Quantá Holden, Digital Communication Specialist, Matia Guardabascio, Duke English Assistant, and Professor Melissa Malouf
After three decades as a valued member of the Duke English Department, Professor Melissa Malouf retired at the end of the summer of 2020.
Professor Malouf joined the department in 1986. During her 34 years with the department, she served on creative writing committees and undergraduate studies committees, and supervised dozens of senior distinction projects (in both creative writing and literary research).
She was a respected and even beloved advisor and mentor to countless students, many of whom stay in touch with her well after they graduate from Duke. She said in a phone interview that she has particularly enjoyed being able to take her students on class-time field trips, from the Lemur Center to the downtown Augmentality [Virtual Reality] Lab, and of course the gardens, where she found a “hidden gazebo that is perfectly designed for poetry and fiction readings.”
There were many occasions when field-trips meant course time at Professor Malouf’s home in Trinity Park, a short walk from East Campus. This offered opportunities for students to write micro-stories about kitchens and cooking (and do some eating), and to perform their short plays. For the ArtsFocus program, she hired a chef (a Duke senior) to prepare a five-course meal and give the class instruction in the culinary arts.
Meanwhile, she spent some 20 years on the Advisory Committee for the Duke Graduate Liberal Studies program, for which she also conducted seminars for exceptionally diverse groups of students, aged 25 to 75, from all walks of life. For that program, she supervised 30 Master’s degree projects.
For Trinity College, Professor Malouf served as the Faculty Director of what became, under Dean Robert Thompson, the Office of Undergraduate Scholars and Fellows: the umbrella organization for Duke’s undergraduate scholarship programs.
Beyond the classroom and administrative offices, Professor Malouf managed to produce three works of fiction, a Pushcart Prize-winning short story, subsequently-anthologized stories, three one-act plays, and approximately 30 reviews of books by major writers for the News & Observer.
For this article, I solicited comments from a few of her colleagues, old and new:
"In my American Lit Since 1960 course, featuring works by John Updike, Joyce Carol Oates, Cormac McCarthy, and Toni Morrison, a surprising number of students down through the years have named Melissa Malouf their favorite author on the syllabus. I concur with them that her best stories, in books such as No Guarantees and It Had to Be You, are absolutely first-rate, deserving a place alongside any published by those celebrated writers. Better yet, she is personally first-rate, as a colleague, friend, and unfailingly lovely person. I raise a toast to your splendid career in teaching and writing, Melissa, as well as your Herculean labors in administration. And, like countless colleagues past and present, I give thanks for your gracious presence among us these many years. Best wishes in your retirement." -- Vic Strandberg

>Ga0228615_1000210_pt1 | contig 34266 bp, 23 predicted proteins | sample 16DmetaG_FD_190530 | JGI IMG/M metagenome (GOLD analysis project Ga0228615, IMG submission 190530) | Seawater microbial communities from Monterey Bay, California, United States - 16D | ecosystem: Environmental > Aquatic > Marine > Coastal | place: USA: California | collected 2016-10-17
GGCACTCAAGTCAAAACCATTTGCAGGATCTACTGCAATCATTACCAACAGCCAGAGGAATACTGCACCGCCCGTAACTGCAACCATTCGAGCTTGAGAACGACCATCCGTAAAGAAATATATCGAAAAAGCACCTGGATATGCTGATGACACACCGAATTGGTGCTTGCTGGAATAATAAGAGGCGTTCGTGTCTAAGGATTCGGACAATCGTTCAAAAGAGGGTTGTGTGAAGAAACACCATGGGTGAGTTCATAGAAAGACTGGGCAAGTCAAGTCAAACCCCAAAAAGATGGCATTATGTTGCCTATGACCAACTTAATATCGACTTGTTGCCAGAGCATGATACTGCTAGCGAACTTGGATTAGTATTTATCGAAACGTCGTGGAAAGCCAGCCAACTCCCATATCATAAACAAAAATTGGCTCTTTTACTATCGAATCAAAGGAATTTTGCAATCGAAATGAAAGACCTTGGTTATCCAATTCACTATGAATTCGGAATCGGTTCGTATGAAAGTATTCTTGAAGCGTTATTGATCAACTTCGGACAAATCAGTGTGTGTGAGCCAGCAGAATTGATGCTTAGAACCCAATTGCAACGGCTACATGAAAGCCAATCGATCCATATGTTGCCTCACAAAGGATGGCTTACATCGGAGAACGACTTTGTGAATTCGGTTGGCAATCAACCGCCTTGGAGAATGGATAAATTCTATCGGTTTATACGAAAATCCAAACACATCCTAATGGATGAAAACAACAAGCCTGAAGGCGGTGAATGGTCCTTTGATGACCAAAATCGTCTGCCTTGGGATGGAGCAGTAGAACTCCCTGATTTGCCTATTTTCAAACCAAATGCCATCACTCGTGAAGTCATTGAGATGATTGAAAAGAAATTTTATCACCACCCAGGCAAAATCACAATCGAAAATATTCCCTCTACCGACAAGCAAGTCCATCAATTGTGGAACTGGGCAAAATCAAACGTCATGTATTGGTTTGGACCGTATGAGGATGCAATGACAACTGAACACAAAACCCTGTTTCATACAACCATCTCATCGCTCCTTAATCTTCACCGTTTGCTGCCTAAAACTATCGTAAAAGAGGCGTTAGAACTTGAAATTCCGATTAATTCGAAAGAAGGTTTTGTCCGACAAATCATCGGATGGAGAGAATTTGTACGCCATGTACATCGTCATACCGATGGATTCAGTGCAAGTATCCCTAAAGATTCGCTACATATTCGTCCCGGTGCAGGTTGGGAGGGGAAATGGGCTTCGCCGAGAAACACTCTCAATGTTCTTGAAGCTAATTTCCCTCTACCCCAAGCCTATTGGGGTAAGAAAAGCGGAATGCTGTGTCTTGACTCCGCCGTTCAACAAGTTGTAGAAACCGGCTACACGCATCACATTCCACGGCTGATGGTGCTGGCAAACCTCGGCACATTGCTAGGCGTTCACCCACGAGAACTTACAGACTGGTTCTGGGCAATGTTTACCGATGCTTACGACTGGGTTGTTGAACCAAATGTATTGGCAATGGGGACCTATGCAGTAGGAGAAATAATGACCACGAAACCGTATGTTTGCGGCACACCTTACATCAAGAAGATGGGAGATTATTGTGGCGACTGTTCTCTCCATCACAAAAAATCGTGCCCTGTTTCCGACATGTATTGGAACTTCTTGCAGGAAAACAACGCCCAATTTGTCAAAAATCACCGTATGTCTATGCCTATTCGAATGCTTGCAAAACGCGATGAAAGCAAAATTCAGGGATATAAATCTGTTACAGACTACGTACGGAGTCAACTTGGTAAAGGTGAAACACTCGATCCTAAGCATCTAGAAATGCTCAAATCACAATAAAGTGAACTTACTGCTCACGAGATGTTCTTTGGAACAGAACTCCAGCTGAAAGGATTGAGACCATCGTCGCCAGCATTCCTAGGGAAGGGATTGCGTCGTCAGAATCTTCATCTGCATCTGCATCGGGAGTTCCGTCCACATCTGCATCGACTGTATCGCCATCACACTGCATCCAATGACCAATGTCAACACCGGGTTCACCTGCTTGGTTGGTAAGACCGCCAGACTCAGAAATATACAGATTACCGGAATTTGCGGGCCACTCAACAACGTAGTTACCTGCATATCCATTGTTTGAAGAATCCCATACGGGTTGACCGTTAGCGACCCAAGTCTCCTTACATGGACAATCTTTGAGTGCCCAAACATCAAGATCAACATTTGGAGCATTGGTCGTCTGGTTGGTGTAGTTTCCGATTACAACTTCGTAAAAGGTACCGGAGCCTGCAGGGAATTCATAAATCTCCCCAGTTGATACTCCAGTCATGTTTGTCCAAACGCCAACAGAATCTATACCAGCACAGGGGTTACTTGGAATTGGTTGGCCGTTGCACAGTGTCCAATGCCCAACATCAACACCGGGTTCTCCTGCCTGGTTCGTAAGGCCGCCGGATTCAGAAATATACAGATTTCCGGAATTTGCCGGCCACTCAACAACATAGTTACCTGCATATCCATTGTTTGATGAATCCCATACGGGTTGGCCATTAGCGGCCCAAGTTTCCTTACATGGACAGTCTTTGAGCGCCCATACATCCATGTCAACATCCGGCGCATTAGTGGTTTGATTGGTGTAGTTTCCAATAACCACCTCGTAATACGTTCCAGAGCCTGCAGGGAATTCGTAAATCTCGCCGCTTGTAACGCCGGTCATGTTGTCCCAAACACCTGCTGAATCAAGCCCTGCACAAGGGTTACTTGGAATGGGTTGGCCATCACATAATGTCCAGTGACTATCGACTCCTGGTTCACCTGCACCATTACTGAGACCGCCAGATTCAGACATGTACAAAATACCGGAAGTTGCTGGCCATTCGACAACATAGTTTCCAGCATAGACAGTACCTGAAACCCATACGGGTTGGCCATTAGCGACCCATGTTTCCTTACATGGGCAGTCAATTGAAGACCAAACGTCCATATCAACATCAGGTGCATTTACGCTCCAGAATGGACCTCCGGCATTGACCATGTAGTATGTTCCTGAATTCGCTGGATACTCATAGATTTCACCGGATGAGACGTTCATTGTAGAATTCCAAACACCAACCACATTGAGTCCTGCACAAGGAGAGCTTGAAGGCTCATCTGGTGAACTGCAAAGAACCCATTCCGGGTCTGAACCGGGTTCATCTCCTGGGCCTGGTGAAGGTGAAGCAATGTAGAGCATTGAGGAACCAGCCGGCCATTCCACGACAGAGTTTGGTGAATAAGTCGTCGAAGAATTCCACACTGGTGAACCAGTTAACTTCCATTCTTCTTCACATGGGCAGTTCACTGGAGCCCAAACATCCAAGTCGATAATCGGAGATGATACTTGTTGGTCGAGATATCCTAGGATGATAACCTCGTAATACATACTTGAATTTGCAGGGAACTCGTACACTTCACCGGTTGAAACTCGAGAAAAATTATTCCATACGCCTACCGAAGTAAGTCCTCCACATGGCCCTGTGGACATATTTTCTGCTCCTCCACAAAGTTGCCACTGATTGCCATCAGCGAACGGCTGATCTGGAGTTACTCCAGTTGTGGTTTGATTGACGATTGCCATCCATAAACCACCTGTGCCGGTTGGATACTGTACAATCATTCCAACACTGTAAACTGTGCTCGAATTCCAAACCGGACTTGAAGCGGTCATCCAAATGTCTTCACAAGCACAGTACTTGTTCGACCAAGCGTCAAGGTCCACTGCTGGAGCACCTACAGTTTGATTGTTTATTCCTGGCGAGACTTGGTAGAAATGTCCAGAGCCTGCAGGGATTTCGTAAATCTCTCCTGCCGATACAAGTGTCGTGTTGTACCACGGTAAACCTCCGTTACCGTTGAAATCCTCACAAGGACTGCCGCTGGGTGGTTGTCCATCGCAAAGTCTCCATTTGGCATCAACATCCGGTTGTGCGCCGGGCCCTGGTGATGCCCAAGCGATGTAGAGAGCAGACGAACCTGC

"While the time that I have shared with Melissa Malouf at Duke has been brief, it has been immensely impactful. I came to know Melissa through her generous hospitality and the exuberance of her students. When I joined the Duke English Department in the Fall of 2019, Melissa went out of her way to make sure that I felt welcomed and oriented. At a social gathering that Melissa hosted at her house, I met a group of creative writing students who shared their great admiration and enthusiasm for Melissa Malouf and her teaching methods. I continued to know Melissa in person and through her current and former students throughout the following two semesters. Students who have taken classes with Melissa Malouf all seem to come away from experience with a certain almost indefinable spark—a way of looking at writing and the world around them that is electric and contagious. I will greatly miss her presence on campus, but I know that her generous and creative spirit will continue to be a huge part of the ethos of the department." - Mesha Maren-Hogan
"Melissa was an unfailingly welcoming, warm, and open presence, even before I officially joined the department. When I came to campus for my visit in March, Melissa teased me that she’d been disappointed not to see what books might be on my bookshelf (I’d met with her and the rest of the hiring committee over Zoom a month earlier, and I’d studiously chosen a blank wall as my background). I said I’d chosen a blank wall because the hiring committee would’ve found nothing but a bunch of cheap paperback thrillers on my bookshelf. Melissa deadpanned: “Well, what’s wrong with that?” I think Melissa has a gift for putting people at their ease. You can see it especially, how she interacts with her students, who adore and respect her. Although I’ve only known her for a year, she has been a great mentor and model.” - JP Gritton
“It was a pleasure to be Melissa’s a colleague, as she invariably brought a good mood to meetings and hallway discussions. She was also a great teacher of creative writing, a fact amply exemplified by many, many student testimonials of her inspiring approach to writing. Though her retirement is well-earned, we shall miss her!”
– Rob Mitchell, Duke English, Chair
Please join us in celebrating and thanking Professor Malouf for her decades of hard work and service to the English Department and Duke University.